NAHA, Okinawa -- Okinawa's governor pleaded with Defense Secretary Donald H. Rumsfeld yesterday to remove some of the 28,000 US forces stationed on this Japanese island and ease the environmental impact of military facilities.
In a meeting at his offices, Governor Keiichi Inamine told Rumsfeld he understood that on matters of defense he had to defer to the national government in Tokyo. But he urged Rumsfeld to accept that Okinawans bear too much of Japan's burden as hosts of Air Force, Navy, Army, and Marine Corps bases.
"It has been 58 years" since Japan surrendered to US forces to end World War II, Inamine said through an interpreter, and the US military presence has become an economic and social impediment.
Rumsfeld replied that he was not ready to make any decisions about changes on Okinawa because the Pentagon is studying its entire global network of bases, of which Okinawa is an important element. The Pentagon chief reminded Inamine that "this part of the world has seen peace" with US forces present.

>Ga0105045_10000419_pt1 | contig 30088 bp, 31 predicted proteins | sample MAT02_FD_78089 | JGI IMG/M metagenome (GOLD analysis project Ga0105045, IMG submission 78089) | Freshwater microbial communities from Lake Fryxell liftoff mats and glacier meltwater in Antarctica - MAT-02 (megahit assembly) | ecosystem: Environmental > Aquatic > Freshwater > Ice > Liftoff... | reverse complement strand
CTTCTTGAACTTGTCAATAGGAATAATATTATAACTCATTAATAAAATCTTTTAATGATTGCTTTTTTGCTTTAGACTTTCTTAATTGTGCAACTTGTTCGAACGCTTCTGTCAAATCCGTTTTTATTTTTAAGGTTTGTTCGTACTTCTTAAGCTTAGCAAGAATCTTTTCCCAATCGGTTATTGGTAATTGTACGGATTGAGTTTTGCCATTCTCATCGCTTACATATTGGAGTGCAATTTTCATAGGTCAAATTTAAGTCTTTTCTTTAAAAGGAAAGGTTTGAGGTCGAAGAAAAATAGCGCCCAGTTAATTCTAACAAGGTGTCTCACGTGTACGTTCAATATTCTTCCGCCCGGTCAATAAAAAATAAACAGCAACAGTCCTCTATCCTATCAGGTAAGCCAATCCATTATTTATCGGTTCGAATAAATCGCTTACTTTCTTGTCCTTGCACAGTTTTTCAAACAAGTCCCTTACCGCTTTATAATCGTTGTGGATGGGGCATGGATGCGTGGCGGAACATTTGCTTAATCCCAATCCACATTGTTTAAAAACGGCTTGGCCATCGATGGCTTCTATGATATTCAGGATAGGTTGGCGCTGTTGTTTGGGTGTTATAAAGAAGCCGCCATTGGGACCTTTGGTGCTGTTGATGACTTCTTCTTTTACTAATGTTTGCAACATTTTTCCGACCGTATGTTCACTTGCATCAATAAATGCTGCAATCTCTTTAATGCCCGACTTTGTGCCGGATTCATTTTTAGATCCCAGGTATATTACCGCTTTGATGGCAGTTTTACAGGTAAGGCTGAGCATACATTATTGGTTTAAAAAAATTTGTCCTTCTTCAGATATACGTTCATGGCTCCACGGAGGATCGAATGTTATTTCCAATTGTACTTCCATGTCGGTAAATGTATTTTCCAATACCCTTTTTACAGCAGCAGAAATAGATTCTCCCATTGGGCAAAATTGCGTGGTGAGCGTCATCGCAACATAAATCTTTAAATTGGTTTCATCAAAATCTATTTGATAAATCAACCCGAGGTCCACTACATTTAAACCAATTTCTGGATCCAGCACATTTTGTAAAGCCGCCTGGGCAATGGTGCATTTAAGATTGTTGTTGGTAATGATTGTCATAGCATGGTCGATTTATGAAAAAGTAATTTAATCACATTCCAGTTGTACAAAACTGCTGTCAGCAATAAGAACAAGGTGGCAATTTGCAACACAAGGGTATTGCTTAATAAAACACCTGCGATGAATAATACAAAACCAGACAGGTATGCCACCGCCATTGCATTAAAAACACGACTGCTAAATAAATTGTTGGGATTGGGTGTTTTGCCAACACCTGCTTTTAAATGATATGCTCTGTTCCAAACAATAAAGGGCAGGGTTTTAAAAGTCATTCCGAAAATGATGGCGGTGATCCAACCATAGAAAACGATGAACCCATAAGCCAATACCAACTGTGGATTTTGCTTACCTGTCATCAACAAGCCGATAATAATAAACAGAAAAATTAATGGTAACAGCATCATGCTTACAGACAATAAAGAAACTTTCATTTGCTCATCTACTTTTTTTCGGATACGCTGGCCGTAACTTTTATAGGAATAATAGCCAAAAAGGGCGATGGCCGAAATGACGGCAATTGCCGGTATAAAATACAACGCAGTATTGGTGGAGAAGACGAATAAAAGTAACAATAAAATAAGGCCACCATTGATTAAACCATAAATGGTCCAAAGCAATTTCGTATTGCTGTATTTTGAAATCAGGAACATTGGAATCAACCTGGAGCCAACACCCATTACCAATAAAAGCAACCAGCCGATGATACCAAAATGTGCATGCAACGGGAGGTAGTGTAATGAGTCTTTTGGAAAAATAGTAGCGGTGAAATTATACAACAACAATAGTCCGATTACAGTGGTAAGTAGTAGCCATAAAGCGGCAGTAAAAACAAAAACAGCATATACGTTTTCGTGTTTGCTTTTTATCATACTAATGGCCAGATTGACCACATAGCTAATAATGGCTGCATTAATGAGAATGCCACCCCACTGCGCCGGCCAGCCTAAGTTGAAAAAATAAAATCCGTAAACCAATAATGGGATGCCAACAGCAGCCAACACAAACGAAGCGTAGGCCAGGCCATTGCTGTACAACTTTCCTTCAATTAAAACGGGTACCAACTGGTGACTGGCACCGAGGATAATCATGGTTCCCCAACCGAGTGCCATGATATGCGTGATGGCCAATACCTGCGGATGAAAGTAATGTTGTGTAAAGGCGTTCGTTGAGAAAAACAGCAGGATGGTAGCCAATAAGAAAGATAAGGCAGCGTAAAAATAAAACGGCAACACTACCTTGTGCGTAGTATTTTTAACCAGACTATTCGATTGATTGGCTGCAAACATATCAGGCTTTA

Separately, the American ambassador to Japan, Howard Baker, said during an appearance with Rumsfeld at Camp Foster in southern Okinawa that although Tokyo has balked at immediately sending troops to Iraq, he believes the government will go ahead with the plan "probably still this year."
Rumsfeld said he came to Okinawa to see the situation firsthand and to hear from US commanders and island officials. After about 40 minutes of talks, which were open to the news media at the Okinawans' initiative, Rumsfeld made clear that he had heard enough and was ready to leave.
"We've listened," he said politely, but firmly. With that, Inamine made a final comment and the talks ended.
Rumsfeld then went to South Korea, where he planned to meet with senior government officials in Seoul today and with US troops tomorrow, wrapping up his first Asia tour since becoming defense secretary in 2001.
Dozens of riot police were at the entrance of the US base in central Seoul where Rumsfeld arrived by helicopter last evening, but there was no sign of protesters.
Although the US force structure on Okinawa is included in the Pentagon's worldwide review, it appears unlikely that Washington will propose any substantial reduction of troops levels on the island.